How would you respond if someone asked, “Who is your hero?” When the question was posed to me, my first thought was, I don’t have one. Then my analyzer side kicked in, and I wondered why that was the case.
The term hero is thrown around quite easily by many people. They talk about heroes in uniform, heroes in battle, heroes in sports, and heroes in love stories, to name a few. But, what is a hero?
Most would likely agree on the designation of hero for the first responders who rushed into the World Trade Center on 9-11. Likewise, the passengers and crew who forced Flight 93 to crash in Pennsylvania earned the title, as did many at the Pentagon. Yet, those tragedies, like Pearl Harbor, D-Day, Dunkirk, and others throughout history account for only a small percentage of those who might be called heroes in history, in legend, in family journals, and the sports news.
Over the decades, I observed and met “heroes” of one stripe or another. From local heroes to national heroes, I saw the good and the bad that came with the label and the gifts that led to that label. From those who dined with presidents to people who sometimes did not know when they would next eat, I watched them do both good and bad, sometimes being lauded and sometimes being damned.
Yes, that is a problem with heroes. Once they’re labeled, living up to the mantle is difficult, and many fail in time. So, what is a hero? Is it someone who does something heroic once, or does that person need to be super all the time?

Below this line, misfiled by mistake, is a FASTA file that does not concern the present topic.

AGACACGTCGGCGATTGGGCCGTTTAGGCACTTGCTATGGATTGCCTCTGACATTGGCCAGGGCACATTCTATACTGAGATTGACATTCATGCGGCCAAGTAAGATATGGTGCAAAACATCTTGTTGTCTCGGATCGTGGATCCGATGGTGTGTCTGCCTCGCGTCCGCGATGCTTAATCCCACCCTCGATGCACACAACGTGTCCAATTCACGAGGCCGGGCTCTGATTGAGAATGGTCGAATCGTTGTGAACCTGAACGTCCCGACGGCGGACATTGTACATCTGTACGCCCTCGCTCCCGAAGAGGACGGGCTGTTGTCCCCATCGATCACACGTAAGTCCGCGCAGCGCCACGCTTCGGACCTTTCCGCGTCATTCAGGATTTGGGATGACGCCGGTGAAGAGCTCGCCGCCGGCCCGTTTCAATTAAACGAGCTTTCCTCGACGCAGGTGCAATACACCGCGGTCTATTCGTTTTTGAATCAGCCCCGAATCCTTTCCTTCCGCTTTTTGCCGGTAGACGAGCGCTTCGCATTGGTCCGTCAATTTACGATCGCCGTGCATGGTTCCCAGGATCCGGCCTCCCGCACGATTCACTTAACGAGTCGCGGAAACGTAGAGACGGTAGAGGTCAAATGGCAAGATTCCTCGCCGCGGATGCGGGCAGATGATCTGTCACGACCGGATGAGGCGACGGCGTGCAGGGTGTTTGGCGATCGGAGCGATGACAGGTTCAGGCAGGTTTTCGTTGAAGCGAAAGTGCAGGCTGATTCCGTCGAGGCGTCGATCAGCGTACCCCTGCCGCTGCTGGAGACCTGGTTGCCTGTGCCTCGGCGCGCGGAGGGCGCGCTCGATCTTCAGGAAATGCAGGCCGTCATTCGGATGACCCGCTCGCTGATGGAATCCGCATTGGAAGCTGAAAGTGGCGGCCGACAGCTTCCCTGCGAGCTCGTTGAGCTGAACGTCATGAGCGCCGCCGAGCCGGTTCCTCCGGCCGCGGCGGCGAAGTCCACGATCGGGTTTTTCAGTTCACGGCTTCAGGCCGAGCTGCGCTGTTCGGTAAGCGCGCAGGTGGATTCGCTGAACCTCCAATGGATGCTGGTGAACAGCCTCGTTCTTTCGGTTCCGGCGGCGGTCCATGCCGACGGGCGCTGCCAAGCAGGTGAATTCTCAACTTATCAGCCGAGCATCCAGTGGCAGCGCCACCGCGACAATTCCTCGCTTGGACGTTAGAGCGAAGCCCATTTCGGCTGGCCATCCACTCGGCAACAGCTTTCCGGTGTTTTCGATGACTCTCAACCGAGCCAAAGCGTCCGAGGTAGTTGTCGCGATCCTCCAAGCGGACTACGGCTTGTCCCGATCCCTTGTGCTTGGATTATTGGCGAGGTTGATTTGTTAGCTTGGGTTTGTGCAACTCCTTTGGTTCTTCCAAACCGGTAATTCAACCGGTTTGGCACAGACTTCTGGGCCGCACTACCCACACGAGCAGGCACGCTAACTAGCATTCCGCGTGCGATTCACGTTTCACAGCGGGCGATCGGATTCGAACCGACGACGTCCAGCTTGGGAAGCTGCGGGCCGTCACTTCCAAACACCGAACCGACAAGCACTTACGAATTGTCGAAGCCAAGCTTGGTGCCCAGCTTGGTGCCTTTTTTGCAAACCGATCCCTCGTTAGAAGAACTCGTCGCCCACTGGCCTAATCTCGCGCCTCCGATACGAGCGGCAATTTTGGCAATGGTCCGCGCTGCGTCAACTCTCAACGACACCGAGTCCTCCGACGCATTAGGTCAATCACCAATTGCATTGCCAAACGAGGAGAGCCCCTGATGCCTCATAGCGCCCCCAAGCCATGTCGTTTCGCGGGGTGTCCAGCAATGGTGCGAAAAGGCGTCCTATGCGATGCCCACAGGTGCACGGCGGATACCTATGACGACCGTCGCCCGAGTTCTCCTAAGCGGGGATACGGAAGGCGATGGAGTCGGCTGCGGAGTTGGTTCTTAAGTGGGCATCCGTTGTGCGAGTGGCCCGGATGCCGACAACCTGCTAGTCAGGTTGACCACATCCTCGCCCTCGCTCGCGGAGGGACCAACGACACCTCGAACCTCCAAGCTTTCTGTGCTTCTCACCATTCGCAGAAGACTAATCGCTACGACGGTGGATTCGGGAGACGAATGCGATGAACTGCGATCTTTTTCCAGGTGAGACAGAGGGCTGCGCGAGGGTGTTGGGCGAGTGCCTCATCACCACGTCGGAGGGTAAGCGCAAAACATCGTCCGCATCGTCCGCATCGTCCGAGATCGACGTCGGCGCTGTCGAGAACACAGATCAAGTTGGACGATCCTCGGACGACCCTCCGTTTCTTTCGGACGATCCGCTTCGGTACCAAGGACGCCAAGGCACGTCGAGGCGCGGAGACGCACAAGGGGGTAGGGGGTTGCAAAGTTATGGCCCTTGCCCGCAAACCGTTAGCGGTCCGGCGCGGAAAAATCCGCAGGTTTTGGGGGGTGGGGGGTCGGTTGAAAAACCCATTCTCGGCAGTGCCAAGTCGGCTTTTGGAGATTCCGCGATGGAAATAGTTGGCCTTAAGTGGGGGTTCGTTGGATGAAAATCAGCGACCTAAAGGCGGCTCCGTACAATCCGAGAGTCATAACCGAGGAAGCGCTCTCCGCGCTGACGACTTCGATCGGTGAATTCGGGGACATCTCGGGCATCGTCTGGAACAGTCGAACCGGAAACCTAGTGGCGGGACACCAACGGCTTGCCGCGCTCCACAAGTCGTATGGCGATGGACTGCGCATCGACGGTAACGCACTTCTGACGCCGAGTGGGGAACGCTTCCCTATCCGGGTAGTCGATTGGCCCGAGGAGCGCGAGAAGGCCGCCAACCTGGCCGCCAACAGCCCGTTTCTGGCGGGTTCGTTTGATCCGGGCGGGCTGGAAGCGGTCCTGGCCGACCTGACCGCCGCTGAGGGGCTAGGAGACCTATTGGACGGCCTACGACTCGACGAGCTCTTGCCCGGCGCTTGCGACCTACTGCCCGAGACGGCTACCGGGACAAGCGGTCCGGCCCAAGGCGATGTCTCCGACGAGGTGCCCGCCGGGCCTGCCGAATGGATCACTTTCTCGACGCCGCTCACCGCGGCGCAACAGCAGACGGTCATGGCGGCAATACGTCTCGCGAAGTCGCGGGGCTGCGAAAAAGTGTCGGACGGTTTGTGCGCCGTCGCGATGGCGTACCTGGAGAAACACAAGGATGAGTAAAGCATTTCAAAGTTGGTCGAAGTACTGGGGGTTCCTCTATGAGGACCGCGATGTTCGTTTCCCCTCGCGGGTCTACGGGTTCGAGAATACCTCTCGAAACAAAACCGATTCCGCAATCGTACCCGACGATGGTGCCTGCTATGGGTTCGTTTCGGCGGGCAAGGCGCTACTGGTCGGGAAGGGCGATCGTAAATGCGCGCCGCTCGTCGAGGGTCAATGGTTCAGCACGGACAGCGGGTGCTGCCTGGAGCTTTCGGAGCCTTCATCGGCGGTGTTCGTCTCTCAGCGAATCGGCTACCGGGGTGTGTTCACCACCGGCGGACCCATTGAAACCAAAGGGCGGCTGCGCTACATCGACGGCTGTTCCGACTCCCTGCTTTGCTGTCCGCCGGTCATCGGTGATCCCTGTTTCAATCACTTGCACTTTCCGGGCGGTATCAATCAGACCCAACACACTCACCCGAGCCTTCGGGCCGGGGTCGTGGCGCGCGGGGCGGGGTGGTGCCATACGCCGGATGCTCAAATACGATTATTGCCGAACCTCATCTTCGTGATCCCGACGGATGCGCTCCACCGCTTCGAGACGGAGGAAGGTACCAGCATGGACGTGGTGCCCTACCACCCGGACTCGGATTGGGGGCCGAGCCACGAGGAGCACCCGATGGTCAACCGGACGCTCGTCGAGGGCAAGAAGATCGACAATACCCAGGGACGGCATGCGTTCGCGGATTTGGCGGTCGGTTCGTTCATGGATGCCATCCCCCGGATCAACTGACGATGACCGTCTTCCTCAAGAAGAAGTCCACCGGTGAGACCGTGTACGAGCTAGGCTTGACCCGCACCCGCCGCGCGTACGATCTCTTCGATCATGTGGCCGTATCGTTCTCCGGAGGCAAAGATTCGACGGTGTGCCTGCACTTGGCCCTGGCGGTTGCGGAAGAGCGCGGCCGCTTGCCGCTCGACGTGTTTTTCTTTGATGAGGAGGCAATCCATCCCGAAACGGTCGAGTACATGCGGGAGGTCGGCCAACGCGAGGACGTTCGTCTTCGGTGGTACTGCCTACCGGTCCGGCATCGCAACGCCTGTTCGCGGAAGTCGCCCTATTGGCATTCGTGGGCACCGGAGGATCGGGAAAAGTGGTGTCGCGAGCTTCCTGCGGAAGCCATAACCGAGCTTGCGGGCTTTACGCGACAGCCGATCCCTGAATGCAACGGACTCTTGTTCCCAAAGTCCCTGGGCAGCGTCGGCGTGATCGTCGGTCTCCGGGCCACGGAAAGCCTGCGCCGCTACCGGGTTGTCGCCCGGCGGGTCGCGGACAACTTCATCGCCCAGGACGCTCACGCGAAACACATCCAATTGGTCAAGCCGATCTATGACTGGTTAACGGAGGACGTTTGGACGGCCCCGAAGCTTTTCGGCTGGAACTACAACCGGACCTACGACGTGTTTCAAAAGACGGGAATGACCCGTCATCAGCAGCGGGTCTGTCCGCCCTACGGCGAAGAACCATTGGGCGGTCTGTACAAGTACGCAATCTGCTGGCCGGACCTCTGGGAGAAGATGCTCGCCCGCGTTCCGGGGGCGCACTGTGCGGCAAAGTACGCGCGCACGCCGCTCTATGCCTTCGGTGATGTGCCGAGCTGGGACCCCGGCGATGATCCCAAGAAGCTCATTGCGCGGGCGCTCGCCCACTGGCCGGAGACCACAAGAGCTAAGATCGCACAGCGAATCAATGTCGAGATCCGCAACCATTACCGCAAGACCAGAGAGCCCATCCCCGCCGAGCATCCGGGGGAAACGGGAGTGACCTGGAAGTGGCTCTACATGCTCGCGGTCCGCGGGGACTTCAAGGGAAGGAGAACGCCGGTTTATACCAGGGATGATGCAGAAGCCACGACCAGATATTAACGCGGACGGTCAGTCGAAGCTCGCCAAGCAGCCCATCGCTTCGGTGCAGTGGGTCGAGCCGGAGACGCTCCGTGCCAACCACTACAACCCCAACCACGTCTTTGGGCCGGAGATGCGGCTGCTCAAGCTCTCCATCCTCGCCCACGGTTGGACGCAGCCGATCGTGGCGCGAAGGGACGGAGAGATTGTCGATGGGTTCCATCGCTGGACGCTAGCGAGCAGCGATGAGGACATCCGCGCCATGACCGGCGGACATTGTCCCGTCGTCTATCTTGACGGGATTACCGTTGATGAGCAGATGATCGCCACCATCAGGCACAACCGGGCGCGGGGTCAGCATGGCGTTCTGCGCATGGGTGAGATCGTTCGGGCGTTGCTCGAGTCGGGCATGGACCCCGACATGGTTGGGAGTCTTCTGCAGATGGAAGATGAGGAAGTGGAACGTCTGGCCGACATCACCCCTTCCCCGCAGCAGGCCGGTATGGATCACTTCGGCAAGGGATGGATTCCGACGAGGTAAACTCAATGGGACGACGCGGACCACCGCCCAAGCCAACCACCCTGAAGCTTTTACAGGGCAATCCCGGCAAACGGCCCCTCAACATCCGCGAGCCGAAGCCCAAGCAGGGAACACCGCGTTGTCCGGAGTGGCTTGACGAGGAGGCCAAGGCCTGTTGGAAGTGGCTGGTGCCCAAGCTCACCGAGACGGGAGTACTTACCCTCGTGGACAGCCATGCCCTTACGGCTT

Is someone a hero for rescuing a baby from an armed kidnapper? Yet, someone else is only a good samaritan for rushing onto a crowded roadway to save a child from the speeding traffic? What about the cop who tries valiantly to pull the driver from a burning car but only succeeds in scaring himself for life.
The reality seems to be somewhat akin to the title above. Heroes and heroism are both reality and myth. If not myth, at least in the eye of the beholder. Take the only person I can think of as a true hero at the moment.
He was a young man, just twenty-one years old. He never amounted to much as he grew up. He cared little for school, hated rules, and lived as much on the edge as he could in those days and at his age. Trying to avoid being drafted and sent to Vietnam, he earned a GED and enlisted, winding up in Germany.
True to form, he grew bored in Germany and volunteered for Vietnam. Less than a year later, he died in the mud defending his base and those within it from a surprise Viet Cong attack. He received a Bronze Star, a Purple Heart, a military funeral, and his name on The Wall in Washington for his efforts.
He did not have to die that night. He could have stayed safely in his bunker, but that was not his way. He took the fight to the enemy and paid the ultimate price. He was a hero to those with whom he served. I know because I’ve spoken to some of them and read the after-action report.
Yes, to them, he was a hero. To me, my little brother. I still wonder what might have happened if he’d played it safe that night.
© oneoldcop – 2021